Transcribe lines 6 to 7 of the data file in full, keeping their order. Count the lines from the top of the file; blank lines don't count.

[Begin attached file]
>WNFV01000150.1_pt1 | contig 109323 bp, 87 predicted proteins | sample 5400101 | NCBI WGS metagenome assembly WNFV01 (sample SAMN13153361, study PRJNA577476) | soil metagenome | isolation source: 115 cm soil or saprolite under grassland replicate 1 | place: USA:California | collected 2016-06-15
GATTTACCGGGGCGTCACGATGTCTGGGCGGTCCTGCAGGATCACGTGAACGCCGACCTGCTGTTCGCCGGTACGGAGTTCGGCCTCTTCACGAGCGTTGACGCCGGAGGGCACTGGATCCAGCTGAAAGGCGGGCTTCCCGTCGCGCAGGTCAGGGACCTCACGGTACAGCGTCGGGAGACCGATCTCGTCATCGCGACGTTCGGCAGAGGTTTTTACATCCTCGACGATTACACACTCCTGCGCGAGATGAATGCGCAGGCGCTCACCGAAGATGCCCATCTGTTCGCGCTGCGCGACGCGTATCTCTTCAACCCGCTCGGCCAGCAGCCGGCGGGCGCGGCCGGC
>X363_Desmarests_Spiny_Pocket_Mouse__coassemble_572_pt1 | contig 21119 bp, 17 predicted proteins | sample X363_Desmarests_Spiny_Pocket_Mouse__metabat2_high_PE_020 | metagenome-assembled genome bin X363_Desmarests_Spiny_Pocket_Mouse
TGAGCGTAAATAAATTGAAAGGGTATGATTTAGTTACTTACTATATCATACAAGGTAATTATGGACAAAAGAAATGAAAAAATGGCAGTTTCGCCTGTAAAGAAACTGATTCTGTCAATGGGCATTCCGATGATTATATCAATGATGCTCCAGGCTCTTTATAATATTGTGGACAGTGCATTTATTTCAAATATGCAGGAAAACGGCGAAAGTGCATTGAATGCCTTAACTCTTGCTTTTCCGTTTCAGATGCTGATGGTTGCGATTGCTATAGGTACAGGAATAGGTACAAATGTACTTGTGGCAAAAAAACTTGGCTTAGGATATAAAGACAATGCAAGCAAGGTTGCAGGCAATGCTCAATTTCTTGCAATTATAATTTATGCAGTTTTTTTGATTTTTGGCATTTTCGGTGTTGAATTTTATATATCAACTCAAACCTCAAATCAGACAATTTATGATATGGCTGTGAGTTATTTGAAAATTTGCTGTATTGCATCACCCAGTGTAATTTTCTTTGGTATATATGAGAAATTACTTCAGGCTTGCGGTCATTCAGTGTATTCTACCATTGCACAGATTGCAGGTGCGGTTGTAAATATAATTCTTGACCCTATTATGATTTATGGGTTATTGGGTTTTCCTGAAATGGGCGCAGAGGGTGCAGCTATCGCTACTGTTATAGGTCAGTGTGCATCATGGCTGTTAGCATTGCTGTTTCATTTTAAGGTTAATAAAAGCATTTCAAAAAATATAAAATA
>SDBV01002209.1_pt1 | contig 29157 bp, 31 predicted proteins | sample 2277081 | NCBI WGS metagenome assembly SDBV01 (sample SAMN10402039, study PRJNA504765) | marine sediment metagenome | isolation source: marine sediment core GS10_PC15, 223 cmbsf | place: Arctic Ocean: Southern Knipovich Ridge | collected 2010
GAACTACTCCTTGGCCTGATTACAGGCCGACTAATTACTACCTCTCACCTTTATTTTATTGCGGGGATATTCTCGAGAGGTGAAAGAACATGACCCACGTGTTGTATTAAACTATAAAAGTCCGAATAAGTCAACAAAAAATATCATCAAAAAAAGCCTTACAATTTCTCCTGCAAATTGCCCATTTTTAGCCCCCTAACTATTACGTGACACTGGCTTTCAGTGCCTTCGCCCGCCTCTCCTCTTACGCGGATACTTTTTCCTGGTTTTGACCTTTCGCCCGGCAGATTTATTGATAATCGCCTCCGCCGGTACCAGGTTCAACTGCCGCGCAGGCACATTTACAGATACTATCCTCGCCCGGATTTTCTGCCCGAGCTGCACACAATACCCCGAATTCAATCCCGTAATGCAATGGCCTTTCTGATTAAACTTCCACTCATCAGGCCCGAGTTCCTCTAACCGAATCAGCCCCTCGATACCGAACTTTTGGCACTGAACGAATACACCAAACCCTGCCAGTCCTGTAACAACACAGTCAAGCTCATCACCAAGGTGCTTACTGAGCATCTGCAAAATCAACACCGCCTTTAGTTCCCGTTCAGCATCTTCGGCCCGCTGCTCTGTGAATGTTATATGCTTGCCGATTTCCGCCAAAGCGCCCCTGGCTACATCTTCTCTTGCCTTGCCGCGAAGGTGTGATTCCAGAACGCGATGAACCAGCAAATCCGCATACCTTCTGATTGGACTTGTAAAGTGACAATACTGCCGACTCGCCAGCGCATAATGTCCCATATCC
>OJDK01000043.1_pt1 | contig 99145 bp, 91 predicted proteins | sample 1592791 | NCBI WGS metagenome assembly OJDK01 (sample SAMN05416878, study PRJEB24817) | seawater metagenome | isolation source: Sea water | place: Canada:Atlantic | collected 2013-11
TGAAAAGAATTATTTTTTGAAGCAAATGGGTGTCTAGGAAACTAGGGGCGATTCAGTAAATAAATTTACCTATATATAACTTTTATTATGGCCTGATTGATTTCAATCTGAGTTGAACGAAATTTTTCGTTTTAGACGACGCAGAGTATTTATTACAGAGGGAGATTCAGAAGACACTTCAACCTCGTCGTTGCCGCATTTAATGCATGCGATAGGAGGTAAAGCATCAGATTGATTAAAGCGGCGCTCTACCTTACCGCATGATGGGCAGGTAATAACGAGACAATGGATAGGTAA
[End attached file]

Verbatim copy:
GAACTACTCCTTGGCCTGATTACAGGCCGACTAATTACTACCTCTCACCTTTATTTTATTGCGGGGATATTCTCGAGAGGTGAAAGAACATGACCCACGTGTTGTATTAAACTATAAAAGTCCGAATAAGTCAACAAAAAATATCATCAAAAAAAGCCTTACAATTTCTCCTGCAAATTGCCCATTTTTAGCCCCCTAACTATTACGTGACACTGGCTTTCAGTGCCTTCGCCCGCCTCTCCTCTTACGCGGATACTTTTTCCTGGTTTTGACCTTTCGCCCGGCAGATTTATTGATAATCGCCTCCGCCGGTACCAGGTTCAACTGCCGCGCAGGCACATTTACAGATACTATCCTCGCCCGGATTTTCTGCCCGAGCTGCACACAATACCCCGAATTCAATCCCGTAATGCAATGGCCTTTCTGATTAAACTTCCACTCATCAGGCCCGAGTTCCTCTAACCGAATCAGCCCCTCGATACCGAACTTTTGGCACTGAACGAATACACCAAACCCTGCCAGTCCTGTAACAACACAGTCAAGCTCATCACCAAGGTGCTTACTGAGCATCTGCAAAATCAACACCGCCTTTAGTTCCCGTTCAGCATCTTCGGCCCGCTGCTCTGTGAATGTTATATGCTTGCCGATTTCCGCCAAAGCGCCCCTGGCTACATCTTCTCTTGCCTTGCCGCGAAGGTGTGATTCCAGAACGCGATGAACCAGCAAATCCGCATACCTTCTGATTGGACTTGTAAAGTGACAATACTGCCGACTCGCCAGCGCATAATGTCCCATATCC
>OJDK01000043.1_pt1 | contig 99145 bp, 91 predicted proteins | sample 1592791 | NCBI WGS metagenome assembly OJDK01 (sample SAMN05416878, study PRJEB24817) | seawater metagenome | isolation source: Sea water | place: Canada:Atlantic | collected 2013-11